Presently, a light breeze ruffled the waters, and after a time I decided we should give it a go.  We sailed smoothly out of the wide harbor, passing the Triton Northwind on her nearby mooring on the way, and successfully avoiding being gobbled up alive by the evil Vinalhaven ferry as we sailed past the breakwater.  These diabolical ferries trail in their wakes an ill wind, and are known (at least in the frightening inner depths of my strange mind) for opening their gaping maws and swallowing unsuspecting boats alive, leaving ne'r a trace.  Fortunately I'm wise to their game and have carefully studied stealth and avoidance tactics.  Today, thanks to judicious strategy, we managed to escape unscathed.


         


The wind built to an excellent and perfect 12-ish knots apparent, where it stayed most of the day, though in one brief period we saw 18 knots apparent.  This wind speed is perfect:  boats are able to achieve hull speed without battling chop, spray, and fighting sails and rails awash.  It was so pleasant that we just sailed aimlessly in the general direction of the Azores, or roughly southeast; we could have sailed in this way for hours.  The bay was wide open, unpopulated, and beautiful.  I couldn't even believe that we were daysailing in Penobscot Bay.  After 30 years in Casco Bay, which is excellent and beautiful in its own right, I admit to becoming a bit bored with the scenery there, and the move down the coast provided a welcome change--as well as the tantalizing prospect of so many outstanding cruising spots within a 2-hour sail of our home port.

Anyway, extols aside, I eventually decided that we  should tack towards shore and sail through Fisherman Island Passages and up Owl's Head Bay and back to Rockland.  The wind was light and dead behind as we sailed through inside of Monroe Island, and the tide was against us, but it was still fun...other than fighting to keep the jib full wing on wing. 

Back at the breakwater, we dodged the packs of hungry, stalking ferries and made it back safely to our mooring, wrapping up an outstanding 15+ mile sail.  Frankly, it'll be hard to beat this day's sail, but we'll spend the rest of the summer trying.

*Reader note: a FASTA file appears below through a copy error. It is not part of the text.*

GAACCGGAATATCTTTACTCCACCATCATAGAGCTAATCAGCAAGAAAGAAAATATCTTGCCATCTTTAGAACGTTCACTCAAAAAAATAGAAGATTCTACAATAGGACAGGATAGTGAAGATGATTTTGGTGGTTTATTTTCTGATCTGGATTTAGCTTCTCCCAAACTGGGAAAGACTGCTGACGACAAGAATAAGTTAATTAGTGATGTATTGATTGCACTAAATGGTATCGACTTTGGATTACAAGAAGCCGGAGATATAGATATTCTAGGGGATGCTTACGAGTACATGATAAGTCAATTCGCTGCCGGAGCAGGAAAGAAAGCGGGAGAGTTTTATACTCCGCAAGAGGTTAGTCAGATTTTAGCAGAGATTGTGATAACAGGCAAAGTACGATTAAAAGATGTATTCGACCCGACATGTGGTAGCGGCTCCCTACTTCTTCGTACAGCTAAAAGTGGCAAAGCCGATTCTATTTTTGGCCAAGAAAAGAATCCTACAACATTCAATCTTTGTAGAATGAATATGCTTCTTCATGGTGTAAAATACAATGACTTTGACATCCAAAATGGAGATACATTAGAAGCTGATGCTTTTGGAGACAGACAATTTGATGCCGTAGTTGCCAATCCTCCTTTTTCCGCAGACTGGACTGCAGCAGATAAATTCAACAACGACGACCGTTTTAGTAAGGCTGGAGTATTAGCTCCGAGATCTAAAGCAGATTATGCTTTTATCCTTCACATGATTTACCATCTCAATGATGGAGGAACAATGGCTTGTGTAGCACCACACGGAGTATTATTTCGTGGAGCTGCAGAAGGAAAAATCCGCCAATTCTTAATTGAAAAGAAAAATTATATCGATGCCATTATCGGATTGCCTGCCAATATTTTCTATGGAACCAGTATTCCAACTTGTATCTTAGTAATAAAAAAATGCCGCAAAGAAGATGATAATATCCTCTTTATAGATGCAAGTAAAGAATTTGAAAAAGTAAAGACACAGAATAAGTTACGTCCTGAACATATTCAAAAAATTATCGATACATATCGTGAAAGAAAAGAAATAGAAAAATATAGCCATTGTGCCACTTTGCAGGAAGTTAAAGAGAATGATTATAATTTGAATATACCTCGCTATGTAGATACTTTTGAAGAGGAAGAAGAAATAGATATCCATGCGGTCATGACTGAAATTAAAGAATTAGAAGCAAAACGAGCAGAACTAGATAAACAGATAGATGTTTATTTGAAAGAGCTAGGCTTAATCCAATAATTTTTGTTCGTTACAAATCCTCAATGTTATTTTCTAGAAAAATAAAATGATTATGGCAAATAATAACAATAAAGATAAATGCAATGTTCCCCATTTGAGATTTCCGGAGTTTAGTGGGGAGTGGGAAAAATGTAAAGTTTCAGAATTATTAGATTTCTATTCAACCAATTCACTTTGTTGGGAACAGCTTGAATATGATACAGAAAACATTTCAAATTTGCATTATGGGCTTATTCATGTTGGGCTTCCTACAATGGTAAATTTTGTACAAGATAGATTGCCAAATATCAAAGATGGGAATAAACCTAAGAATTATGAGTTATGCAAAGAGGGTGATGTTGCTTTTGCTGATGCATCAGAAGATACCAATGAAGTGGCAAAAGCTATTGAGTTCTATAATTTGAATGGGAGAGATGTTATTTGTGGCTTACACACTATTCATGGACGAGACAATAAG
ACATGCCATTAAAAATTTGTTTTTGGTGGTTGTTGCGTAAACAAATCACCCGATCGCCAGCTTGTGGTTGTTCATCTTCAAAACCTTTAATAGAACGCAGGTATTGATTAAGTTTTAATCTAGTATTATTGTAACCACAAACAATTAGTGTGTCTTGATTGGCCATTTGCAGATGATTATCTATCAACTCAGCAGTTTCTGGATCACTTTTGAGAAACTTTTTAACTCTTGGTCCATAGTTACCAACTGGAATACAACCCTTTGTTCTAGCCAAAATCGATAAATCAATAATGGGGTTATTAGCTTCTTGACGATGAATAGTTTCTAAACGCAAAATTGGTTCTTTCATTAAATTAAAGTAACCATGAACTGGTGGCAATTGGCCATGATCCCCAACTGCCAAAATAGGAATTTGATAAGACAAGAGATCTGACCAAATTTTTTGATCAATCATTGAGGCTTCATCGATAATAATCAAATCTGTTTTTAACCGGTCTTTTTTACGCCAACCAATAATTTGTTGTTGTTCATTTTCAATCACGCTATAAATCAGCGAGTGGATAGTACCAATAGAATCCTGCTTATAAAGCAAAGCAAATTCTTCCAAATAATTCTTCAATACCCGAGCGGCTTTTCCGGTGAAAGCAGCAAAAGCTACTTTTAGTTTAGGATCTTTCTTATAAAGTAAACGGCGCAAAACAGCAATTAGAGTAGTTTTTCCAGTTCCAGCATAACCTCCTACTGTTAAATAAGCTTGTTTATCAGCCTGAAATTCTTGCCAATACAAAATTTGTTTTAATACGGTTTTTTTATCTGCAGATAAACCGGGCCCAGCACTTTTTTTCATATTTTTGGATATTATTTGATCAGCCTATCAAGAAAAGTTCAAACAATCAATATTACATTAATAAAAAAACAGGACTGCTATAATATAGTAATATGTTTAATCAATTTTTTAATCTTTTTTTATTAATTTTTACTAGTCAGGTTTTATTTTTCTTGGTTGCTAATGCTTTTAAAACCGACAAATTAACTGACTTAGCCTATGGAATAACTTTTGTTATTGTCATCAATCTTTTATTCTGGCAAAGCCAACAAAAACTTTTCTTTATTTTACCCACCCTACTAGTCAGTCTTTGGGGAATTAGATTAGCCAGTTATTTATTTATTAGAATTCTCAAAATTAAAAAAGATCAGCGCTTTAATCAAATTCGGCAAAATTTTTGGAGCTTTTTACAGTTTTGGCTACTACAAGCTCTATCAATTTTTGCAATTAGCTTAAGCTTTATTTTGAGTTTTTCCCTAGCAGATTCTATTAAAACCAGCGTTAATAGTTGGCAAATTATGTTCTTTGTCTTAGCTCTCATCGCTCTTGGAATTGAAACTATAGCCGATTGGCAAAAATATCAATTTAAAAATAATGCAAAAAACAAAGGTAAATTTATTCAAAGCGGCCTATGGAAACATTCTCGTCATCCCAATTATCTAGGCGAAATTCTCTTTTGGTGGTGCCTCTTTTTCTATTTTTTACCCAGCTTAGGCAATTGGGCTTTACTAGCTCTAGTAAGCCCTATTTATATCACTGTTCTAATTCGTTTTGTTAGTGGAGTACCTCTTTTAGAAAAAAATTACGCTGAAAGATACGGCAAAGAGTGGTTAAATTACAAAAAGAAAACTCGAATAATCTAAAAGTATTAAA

June 21-24, 2007:  Solstice Cruise
Full log posted here.

June 29, 2007:  Relaxing and Sailing Attempt
With a beautiful afternoon on hand, I played hooky and headed to the boat around 1430.  When I got there, though, I discovered that the morning's offshore breeze was fighting, as it sometimes does, with the onshore seabreeze that was trying to get its engine going; as a result, there was virtually no wind, and what there was was boxing the compass.  Therefore, I decided to relax and wait to see what the wind did before trying to head out.  I enjoyed a late lunch in the cockpit and did a few small projects on board, but the wind never materialized, sadly, so eventually, after several hours, I headed in.  The seabreeze did attempt to fill in just as I was heading in, but it was feeble and I knew it'd never get a foothold.

I made a change in my dinghy choice for the "commute" to the boat.  While I love the Fatty Knees for cruising and most things, rowing back and forth, particularly multiple times with stores and supplies, gets old.  I happened to have an old inflatable dinghy that was my dad's years ago; this old "Seaworthy" brand dinghy soldiers on.  I also have the 5hp Nissan outboard that came with it, and I decided for mooring commuting that this rig would be a better choice, so after a couple days' preparatory work at home, including testing the engine and renewing the dinghy painter, one of the other chores I accomplished was to launch and prepare this dinghy.  I took the Fatty Knees home to await cruising.


    


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Glissando, Pearson  Triton #381
www.triton381.com